Linda Grashoff's Photography Adventures

Photography

Some January Ice and Snow


January 23, 2022

You know what they say about the best camera being the one you have with you. The one I had with me January 11 was my cell phone (an iPhone SE). If I’d had my Nikon and time, I would have hung around this ditch a lot longer than I did. The ice was glorious, doing all kinds of things I’d never seen ice do before. I never did get back to that spot with the big camera. The neighborhood woke up to five or so inches of snow January 17, and that morning I did spend a little time with the Nikon. I have realized why I have so few photographs of snow in my vast collection. It’s not that it snows so little in northern Ohio, although in some winters we receive almost none. Rather it’s that when there is beautiful snow to be had, it’s also cold and often windy. I thought I’d be braver this past week following my brief stint the seventeenth, but I wasn’t. Maybe this coming week. Maybe. As I write this post, snow is falling profusely.

1 Solid ice puddles atop clear ice is something I’d never seen before. I asked my neighbor, a retired physics professor, if he knew what caused them. His reply: “The white opaque ice islands are thick enough that the moisture that made them probably came from the water in the ditch rather than from the air above.  Opaque white ice is usually that color when it contains dense microscopic air bubbles.  But I don’t know how this came to be.”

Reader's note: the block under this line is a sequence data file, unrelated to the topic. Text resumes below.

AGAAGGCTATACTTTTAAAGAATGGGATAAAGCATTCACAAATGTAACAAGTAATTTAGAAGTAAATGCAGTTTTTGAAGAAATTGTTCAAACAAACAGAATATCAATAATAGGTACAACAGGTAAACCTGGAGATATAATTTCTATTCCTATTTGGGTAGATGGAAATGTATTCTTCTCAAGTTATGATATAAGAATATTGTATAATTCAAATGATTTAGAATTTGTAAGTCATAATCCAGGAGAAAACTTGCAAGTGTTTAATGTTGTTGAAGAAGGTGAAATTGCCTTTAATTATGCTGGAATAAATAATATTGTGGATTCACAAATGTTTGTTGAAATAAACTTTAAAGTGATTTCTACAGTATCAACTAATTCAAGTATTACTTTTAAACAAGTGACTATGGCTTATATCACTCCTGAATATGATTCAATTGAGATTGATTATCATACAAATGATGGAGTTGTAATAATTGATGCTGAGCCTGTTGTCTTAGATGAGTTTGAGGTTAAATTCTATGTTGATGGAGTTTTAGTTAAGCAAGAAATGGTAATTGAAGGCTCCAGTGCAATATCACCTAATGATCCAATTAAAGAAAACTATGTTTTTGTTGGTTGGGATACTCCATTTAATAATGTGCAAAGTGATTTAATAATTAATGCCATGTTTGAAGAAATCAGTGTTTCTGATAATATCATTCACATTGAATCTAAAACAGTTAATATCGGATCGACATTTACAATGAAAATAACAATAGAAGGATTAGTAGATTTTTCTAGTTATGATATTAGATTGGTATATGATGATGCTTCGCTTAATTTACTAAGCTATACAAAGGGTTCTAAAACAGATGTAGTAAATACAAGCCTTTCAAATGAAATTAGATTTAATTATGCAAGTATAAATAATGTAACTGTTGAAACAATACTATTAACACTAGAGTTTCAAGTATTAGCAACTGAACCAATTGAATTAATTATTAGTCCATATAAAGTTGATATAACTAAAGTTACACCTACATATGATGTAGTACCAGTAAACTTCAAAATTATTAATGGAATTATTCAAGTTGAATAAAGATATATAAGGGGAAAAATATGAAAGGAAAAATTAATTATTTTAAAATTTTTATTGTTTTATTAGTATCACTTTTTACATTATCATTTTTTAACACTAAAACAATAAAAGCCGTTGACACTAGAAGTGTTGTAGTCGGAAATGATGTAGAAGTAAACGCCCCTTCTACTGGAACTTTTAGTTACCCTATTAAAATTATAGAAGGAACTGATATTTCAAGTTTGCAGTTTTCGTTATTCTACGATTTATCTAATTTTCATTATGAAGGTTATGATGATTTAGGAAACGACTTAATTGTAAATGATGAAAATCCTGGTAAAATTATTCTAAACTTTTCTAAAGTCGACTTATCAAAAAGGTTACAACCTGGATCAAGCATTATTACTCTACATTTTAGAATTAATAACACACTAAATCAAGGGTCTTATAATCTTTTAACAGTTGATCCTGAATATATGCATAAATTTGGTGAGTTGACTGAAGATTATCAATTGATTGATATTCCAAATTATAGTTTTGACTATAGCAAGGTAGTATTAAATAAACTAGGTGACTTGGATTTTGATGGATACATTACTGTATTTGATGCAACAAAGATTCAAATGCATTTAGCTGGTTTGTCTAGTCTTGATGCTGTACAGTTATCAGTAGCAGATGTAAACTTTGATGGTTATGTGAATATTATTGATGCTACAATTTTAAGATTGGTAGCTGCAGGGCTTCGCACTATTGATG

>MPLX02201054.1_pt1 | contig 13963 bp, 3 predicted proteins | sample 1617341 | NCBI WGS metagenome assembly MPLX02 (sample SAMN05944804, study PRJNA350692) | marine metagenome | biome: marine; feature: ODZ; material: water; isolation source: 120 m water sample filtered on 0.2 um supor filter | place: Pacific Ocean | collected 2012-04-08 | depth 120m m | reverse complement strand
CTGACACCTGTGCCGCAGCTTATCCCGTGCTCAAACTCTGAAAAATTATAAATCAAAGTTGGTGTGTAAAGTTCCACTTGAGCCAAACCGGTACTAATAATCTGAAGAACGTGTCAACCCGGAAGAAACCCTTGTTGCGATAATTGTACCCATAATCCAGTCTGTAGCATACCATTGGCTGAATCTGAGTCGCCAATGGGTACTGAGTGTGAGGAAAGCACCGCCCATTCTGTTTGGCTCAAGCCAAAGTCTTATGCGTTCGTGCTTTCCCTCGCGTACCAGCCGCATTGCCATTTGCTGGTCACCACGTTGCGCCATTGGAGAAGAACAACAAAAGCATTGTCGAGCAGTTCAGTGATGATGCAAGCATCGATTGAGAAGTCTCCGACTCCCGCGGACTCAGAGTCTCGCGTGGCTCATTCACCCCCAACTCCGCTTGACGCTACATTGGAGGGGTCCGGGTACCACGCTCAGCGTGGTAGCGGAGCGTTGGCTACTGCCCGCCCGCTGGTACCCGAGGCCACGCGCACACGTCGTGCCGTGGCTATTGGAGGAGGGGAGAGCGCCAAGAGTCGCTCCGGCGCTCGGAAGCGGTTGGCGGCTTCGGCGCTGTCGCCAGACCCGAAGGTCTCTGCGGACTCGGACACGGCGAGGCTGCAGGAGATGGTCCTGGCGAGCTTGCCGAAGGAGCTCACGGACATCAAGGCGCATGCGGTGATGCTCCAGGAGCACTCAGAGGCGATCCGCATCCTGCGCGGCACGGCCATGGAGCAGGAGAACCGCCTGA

2 I can’t blow this up enough to be able to tell if all the tiny white dots are bubbles. I think they are.

3 My friend’s explanation may be illustrated in this photograph, which seems to show some bubbles frozen beneath the surface of the ice along with some small ice islands on top.

4 I have a guess about the origin of all the bubbles.

5 I think it may be gases released by decaying matter in the ditch.

6 No mystery here. Poking up from the snow, these are cast-off twigs from a nearby river birch outside my front door.

7 Our ring road was plowed soon after the snow arrived. Another neighbor, a retired professor of French, wrote upon seeing this photograph:

Structural! Up (the stalks), level (the snow), and down (the roadway);
past (the stalks), present (the snowy ground), and future (the bare roadway)
the promise of spring (new growth of the stalks) rounds off the cycle.
tempus fugit, natura crescit!.*
x
* Google translates the Latin as “time flies, nature grows.”

8 Surrounding dried vegetation stood out in contrast to snow-covered Rock Pond.

9 This snow-laden pine is what induced me to grab my camera last week.